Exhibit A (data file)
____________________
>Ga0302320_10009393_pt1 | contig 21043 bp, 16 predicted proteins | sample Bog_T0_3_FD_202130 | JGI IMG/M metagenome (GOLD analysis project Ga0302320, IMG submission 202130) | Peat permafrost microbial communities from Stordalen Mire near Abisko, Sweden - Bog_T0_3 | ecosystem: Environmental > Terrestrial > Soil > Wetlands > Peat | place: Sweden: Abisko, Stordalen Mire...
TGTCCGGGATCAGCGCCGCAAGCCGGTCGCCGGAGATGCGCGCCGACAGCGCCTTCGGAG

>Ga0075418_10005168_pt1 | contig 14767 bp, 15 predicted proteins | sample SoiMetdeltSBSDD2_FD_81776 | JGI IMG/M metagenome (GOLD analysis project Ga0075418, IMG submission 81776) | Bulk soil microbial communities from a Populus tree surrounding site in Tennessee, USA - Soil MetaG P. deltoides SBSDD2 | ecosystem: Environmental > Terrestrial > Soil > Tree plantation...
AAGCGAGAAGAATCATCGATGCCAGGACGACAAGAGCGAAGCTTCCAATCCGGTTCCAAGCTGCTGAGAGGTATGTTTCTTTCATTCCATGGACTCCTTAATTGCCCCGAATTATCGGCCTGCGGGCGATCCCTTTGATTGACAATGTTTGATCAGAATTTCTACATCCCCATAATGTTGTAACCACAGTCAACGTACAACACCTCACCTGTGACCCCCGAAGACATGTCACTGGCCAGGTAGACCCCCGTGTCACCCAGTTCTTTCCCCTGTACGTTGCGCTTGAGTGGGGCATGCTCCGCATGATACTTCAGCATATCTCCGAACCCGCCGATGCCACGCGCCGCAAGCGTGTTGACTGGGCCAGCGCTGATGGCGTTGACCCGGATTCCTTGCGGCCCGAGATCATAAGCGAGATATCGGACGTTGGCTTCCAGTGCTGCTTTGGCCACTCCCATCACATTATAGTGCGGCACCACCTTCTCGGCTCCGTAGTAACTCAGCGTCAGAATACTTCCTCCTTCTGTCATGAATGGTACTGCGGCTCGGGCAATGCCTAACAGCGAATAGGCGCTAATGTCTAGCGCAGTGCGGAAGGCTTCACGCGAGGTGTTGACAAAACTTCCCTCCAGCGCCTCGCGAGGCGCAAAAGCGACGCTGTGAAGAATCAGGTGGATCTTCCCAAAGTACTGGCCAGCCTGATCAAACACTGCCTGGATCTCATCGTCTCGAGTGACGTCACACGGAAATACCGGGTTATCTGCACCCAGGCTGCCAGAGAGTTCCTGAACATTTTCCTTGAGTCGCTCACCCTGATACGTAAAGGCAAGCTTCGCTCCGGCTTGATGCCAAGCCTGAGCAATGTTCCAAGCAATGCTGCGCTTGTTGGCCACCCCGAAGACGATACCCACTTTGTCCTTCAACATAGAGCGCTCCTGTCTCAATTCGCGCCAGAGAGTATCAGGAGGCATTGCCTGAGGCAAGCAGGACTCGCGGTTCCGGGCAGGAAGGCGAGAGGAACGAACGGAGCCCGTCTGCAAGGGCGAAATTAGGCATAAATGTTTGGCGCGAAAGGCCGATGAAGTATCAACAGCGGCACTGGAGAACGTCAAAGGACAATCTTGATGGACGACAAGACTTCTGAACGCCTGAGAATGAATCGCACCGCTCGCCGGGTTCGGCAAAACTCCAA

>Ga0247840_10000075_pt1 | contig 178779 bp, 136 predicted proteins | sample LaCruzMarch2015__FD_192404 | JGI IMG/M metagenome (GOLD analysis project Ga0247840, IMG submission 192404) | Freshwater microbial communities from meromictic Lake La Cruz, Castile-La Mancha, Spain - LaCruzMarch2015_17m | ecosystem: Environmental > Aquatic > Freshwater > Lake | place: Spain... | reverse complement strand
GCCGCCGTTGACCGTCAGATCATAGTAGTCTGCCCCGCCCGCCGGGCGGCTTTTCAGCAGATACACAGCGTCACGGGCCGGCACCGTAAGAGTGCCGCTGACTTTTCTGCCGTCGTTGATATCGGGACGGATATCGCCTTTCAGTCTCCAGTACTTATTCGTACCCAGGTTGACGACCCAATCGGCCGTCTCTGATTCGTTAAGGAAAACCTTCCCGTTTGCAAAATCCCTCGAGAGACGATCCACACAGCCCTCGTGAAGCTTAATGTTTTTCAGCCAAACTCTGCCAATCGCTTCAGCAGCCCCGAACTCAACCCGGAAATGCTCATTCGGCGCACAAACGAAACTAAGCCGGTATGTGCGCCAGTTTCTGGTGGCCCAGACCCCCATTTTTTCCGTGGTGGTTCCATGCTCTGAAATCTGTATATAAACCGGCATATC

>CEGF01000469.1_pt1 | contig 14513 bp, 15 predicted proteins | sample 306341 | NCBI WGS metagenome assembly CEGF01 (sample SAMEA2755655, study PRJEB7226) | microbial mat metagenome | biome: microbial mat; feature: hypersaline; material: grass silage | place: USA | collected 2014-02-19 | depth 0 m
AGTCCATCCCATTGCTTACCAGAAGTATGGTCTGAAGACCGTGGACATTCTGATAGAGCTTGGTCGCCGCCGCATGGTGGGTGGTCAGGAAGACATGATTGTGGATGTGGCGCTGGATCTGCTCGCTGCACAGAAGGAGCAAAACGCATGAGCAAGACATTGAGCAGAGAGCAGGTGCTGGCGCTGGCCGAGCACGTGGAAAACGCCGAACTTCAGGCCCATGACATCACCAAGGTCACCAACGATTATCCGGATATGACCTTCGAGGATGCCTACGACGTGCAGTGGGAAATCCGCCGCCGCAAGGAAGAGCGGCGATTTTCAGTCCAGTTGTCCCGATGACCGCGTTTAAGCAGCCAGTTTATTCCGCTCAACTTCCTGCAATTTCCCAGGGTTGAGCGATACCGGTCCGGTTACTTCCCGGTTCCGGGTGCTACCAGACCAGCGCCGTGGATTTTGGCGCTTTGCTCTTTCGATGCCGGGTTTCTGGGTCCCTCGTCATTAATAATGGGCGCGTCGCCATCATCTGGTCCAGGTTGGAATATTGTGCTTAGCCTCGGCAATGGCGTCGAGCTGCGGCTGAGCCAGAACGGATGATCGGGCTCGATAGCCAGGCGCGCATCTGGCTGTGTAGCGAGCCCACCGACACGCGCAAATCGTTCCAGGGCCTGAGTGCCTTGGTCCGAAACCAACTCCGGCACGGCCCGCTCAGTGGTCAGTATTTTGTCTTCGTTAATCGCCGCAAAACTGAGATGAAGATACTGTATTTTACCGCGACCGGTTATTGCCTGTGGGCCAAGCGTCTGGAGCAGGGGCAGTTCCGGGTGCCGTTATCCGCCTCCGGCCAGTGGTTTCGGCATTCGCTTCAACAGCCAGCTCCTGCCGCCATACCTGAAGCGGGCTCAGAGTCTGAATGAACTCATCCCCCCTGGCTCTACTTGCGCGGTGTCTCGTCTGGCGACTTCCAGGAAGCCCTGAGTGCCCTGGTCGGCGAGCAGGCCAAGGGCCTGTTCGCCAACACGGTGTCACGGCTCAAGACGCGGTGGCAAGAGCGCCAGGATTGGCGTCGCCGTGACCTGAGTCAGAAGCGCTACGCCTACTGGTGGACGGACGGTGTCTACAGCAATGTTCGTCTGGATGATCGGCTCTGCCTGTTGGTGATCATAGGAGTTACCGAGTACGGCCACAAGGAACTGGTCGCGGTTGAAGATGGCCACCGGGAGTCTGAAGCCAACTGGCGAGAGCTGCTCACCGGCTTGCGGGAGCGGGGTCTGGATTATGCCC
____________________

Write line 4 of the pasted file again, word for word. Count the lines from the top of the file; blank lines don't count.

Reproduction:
AAGCGAGAAGAATCATCGATGCCAGGACGACAAGAGCGAAGCTTCCAATCCGGTTCCAAGCTGCTGAGAGGTATGTTTCTTTCATTCCATGGACTCCTTAATTGCCCCGAATTATCGGCCTGCGGGCGATCCCTTTGATTGACAATGTTTGATCAGAATTTCTACATCCCCATAATGTTGTAACCACAGTCAACGTACAACACCTCACCTGTGACCCCCGAAGACATGTCACTGGCCAGGTAGACCCCCGTGTCACCCAGTTCTTTCCCCTGTACGTTGCGCTTGAGTGGGGCATGCTCCGCATGATACTTCAGCATATCTCCGAACCCGCCGATGCCACGCGCCGCAAGCGTGTTGACTGGGCCAGCGCTGATGGCGTTGACCCGGATTCCTTGCGGCCCGAGATCATAAGCGAGATATCGGACGTTGGCTTCCAGTGCTGCTTTGGCCACTCCCATCACATTATAGTGCGGCACCACCTTCTCGGCTCCGTAGTAACTCAGCGTCAGAATACTTCCTCCTTCTGTCATGAATGGTACTGCGGCTCGGGCAATGCCTAACAGCGAATAGGCGCTAATGTCTAGCGCAGTGCGGAAGGCTTCACGCGAGGTGTTGACAAAACTTCCCTCCAGCGCCTCGCGAGGCGCAAAAGCGACGCTGTGAAGAATCAGGTGGATCTTCCCAAAGTACTGGCCAGCCTGATCAAACACTGCCTGGATCTCATCGTCTCGAGTGACGTCACACGGAAATACCGGGTTATCTGCACCCAGGCTGCCAGAGAGTTCCTGAACATTTTCCTTGAGTCGCTCACCCTGATACGTAAAGGCAAGCTTCGCTCCGGCTTGATGCCAAGCCTGAGCAATGTTCCAAGCAATGCTGCGCTTGTTGGCCACCCCGAAGACGATACCCACTTTGTCCTTCAACATAGAGCGCTCCTGTCTCAATTCGCGCCAGAGAGTATCAGGAGGCATTGCCTGAGGCAAGCAGGACTCGCGGTTCCGGGCAGGAAGGCGAGAGGAACGAACGGAGCCCGTCTGCAAGGGCGAAATTAGGCATAAATGTTTGGCGCGAAAGGCCGATGAAGTATCAACAGCGGCACTGGAGAACGTCAAAGGACAATCTTGATGGACGACAAGACTTCTGAACGCCTGAGAATGAATCGCACCGCTCGCCGGGTTCGGCAAAACTCCAA